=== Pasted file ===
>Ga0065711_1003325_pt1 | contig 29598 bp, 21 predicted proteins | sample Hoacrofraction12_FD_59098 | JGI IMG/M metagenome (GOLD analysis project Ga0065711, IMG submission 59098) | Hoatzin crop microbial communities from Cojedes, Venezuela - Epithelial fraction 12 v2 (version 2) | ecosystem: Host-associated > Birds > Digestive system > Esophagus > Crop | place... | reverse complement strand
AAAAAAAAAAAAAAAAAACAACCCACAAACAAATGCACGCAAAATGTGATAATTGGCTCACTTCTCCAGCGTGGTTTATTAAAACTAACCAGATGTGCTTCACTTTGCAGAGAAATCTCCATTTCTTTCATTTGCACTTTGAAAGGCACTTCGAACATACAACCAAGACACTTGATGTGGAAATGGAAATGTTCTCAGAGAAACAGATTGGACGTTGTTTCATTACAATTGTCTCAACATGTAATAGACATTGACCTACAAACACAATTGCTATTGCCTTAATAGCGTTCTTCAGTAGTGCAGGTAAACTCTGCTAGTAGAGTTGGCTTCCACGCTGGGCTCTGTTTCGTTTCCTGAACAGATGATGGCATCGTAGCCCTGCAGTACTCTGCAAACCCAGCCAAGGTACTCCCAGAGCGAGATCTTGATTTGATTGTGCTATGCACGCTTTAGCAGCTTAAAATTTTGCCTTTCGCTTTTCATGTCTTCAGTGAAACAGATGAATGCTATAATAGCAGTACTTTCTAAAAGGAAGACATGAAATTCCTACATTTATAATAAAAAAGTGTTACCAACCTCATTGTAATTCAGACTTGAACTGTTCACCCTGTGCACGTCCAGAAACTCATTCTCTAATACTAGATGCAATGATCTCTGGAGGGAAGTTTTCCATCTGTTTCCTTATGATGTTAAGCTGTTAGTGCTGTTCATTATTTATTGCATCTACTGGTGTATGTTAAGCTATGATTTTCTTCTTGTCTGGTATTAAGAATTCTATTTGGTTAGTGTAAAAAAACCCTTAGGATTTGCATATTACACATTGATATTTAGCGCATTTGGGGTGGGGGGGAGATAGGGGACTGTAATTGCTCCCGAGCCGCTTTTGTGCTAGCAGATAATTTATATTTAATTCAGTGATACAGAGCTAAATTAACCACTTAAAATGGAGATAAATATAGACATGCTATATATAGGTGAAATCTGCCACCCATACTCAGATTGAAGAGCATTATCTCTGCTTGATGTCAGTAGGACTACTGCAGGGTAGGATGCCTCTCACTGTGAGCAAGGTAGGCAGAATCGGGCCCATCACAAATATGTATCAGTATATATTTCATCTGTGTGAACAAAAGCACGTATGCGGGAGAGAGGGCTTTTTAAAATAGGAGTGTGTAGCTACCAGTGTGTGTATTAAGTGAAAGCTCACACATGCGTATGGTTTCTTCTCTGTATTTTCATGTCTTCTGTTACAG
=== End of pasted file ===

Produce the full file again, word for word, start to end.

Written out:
>Ga0065711_1003325_pt1 | contig 29598 bp, 21 predicted proteins | sample Hoacrofraction12_FD_59098 | JGI IMG/M metagenome (GOLD analysis project Ga0065711, IMG submission 59098) | Hoatzin crop microbial communities from Cojedes, Venezuela - Epithelial fraction 12 v2 (version 2) | ecosystem: Host-associated > Birds > Digestive system > Esophagus > Crop | place... | reverse complement strand
AAAAAAAAAAAAAAAAAACAACCCACAAACAAATGCACGCAAAATGTGATAATTGGCTCACTTCTCCAGCGTGGTTTATTAAAACTAACCAGATGTGCTTCACTTTGCAGAGAAATCTCCATTTCTTTCATTTGCACTTTGAAAGGCACTTCGAACATACAACCAAGACACTTGATGTGGAAATGGAAATGTTCTCAGAGAAACAGATTGGACGTTGTTTCATTACAATTGTCTCAACATGTAATAGACATTGACCTACAAACACAATTGCTATTGCCTTAATAGCGTTCTTCAGTAGTGCAGGTAAACTCTGCTAGTAGAGTTGGCTTCCACGCTGGGCTCTGTTTCGTTTCCTGAACAGATGATGGCATCGTAGCCCTGCAGTACTCTGCAAACCCAGCCAAGGTACTCCCAGAGCGAGATCTTGATTTGATTGTGCTATGCACGCTTTAGCAGCTTAAAATTTTGCCTTTCGCTTTTCATGTCTTCAGTGAAACAGATGAATGCTATAATAGCAGTACTTTCTAAAAGGAAGACATGAAATTCCTACATTTATAATAAAAAAGTGTTACCAACCTCATTGTAATTCAGACTTGAACTGTTCACCCTGTGCACGTCCAGAAACTCATTCTCTAATACTAGATGCAATGATCTCTGGAGGGAAGTTTTCCATCTGTTTCCTTATGATGTTAAGCTGTTAGTGCTGTTCATTATTTATTGCATCTACTGGTGTATGTTAAGCTATGATTTTCTTCTTGTCTGGTATTAAGAATTCTATTTGGTTAGTGTAAAAAAACCCTTAGGATTTGCATATTACACATTGATATTTAGCGCATTTGGGGTGGGGGGGAGATAGGGGACTGTAATTGCTCCCGAGCCGCTTTTGTGCTAGCAGATAATTTATATTTAATTCAGTGATACAGAGCTAAATTAACCACTTAAAATGGAGATAAATATAGACATGCTATATATAGGTGAAATCTGCCACCCATACTCAGATTGAAGAGCATTATCTCTGCTTGATGTCAGTAGGACTACTGCAGGGTAGGATGCCTCTCACTGTGAGCAAGGTAGGCAGAATCGGGCCCATCACAAATATGTATCAGTATATATTTCATCTGTGTGAACAAAAGCACGTATGCGGGAGAGAGGGCTTTTTAAAATAGGAGTGTGTAGCTACCAGTGTGTGTATTAAGTGAAAGCTCACACATGCGTATGGTTTCTTCTCTGTATTTTCATGTCTTCTGTTACAG